Solar power works by harnessing the energy from the sun and turning it into usable electricity to power our daily lives.
Every hour, enough sunlight reaches the earth's surface to power our global energy demands for almost a year.
Solar panels are made with layers of silicon, a semiconductive material that helps to generate electricity.
When sunlight strikes the panels, electrons in the silicon are energized, creating a negative charge. They seek out positively charged protons to connect with, creating an electric current.
This electric current flows through the panel wiring to an inverter as direct current (DC) electricity, meaning it flows in one direction.
To become usable energy that can power your home, the direct current (DC) electricity must be converted to alternating current (AC) electricity by your inverter.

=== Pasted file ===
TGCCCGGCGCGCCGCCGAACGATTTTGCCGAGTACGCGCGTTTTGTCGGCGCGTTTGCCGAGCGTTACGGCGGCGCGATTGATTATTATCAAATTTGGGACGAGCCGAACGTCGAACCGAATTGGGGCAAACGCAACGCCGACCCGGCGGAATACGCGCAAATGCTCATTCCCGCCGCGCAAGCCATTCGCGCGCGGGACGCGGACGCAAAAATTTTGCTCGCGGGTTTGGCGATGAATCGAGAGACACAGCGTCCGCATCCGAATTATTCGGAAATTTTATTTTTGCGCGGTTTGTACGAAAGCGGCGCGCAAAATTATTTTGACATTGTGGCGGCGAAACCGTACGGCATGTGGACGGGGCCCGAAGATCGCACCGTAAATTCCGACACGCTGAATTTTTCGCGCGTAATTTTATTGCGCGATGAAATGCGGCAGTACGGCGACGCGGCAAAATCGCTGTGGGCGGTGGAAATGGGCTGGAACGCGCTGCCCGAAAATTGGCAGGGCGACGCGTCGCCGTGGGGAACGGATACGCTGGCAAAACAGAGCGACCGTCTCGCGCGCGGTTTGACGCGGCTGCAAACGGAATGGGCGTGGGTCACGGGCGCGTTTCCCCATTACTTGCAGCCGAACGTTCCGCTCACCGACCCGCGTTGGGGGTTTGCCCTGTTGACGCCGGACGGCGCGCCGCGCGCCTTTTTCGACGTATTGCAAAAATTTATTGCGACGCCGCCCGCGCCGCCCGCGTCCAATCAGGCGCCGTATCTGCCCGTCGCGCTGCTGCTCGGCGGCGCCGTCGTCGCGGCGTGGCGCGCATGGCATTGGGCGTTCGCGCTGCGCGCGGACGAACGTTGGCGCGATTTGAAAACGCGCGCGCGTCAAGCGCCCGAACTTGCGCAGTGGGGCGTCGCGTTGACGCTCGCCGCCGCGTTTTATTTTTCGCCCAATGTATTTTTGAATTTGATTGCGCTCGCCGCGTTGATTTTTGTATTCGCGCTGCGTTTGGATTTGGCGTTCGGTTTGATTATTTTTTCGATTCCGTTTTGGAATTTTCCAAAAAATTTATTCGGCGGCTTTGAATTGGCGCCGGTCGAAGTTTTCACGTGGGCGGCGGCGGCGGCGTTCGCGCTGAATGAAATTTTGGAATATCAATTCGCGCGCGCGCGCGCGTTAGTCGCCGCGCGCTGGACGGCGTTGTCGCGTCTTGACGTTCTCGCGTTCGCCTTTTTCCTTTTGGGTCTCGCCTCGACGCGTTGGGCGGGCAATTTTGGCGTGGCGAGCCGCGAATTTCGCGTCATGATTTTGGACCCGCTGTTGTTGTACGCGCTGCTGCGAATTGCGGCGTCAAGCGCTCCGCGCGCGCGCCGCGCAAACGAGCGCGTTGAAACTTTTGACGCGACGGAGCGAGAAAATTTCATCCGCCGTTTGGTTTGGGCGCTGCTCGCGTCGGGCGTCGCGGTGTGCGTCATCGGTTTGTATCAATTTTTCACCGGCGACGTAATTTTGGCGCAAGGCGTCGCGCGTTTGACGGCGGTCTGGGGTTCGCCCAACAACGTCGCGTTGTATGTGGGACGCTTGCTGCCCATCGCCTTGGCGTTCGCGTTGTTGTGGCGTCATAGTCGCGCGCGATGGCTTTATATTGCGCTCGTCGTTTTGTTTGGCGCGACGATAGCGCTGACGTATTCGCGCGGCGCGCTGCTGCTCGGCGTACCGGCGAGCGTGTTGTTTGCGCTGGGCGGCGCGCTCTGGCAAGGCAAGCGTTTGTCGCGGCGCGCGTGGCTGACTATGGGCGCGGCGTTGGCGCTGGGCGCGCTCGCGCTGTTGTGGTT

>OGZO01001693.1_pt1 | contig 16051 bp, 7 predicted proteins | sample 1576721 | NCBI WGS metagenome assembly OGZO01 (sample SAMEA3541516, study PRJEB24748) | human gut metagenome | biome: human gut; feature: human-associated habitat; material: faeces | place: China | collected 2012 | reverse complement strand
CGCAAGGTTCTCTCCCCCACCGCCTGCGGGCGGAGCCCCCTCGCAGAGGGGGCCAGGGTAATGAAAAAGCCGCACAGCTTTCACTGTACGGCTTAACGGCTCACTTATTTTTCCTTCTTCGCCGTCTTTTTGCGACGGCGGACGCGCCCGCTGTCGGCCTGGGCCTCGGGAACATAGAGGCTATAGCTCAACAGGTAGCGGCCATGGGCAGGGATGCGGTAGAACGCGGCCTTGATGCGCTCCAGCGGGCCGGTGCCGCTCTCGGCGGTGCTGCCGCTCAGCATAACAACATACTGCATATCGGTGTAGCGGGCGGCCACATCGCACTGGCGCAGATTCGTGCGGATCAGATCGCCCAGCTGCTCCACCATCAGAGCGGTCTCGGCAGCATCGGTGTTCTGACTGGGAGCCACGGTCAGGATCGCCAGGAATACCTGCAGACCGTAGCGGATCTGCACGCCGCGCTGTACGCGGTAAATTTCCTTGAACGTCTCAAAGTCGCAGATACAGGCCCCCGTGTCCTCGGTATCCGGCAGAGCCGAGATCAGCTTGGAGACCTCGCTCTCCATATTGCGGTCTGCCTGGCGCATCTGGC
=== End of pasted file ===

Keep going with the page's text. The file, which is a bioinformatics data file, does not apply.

The electricity meter is your gateway to the power grid, providing a safe and accurate way to monitor the flow of electricity.
As the electricity passes through, your electricity meter monitors voltage and current, tracking the amount of energy you use and, in areas with net metering, the amount of energy you produce.
The U.S. power grid is a network of power suppliers (conventional and renewable), transmission and distribution infrastructure (like power lines and transformers), and consumers (homes and businesses).x
Electricity is shared among this network and produced only as it is used to avoid having to store large amounts of energy.
At any given time, the amount of electricity your solar panels produce may not equal the amount your home consumes. During peak daylight hours, your solar-powered home might produce more than it needs.
To account for this, some homes have access to net metering, and can earn credit on any surplus power produced and contributed to the power grid. You can then draw on that credit when production is low to further reduce your electricity bill.
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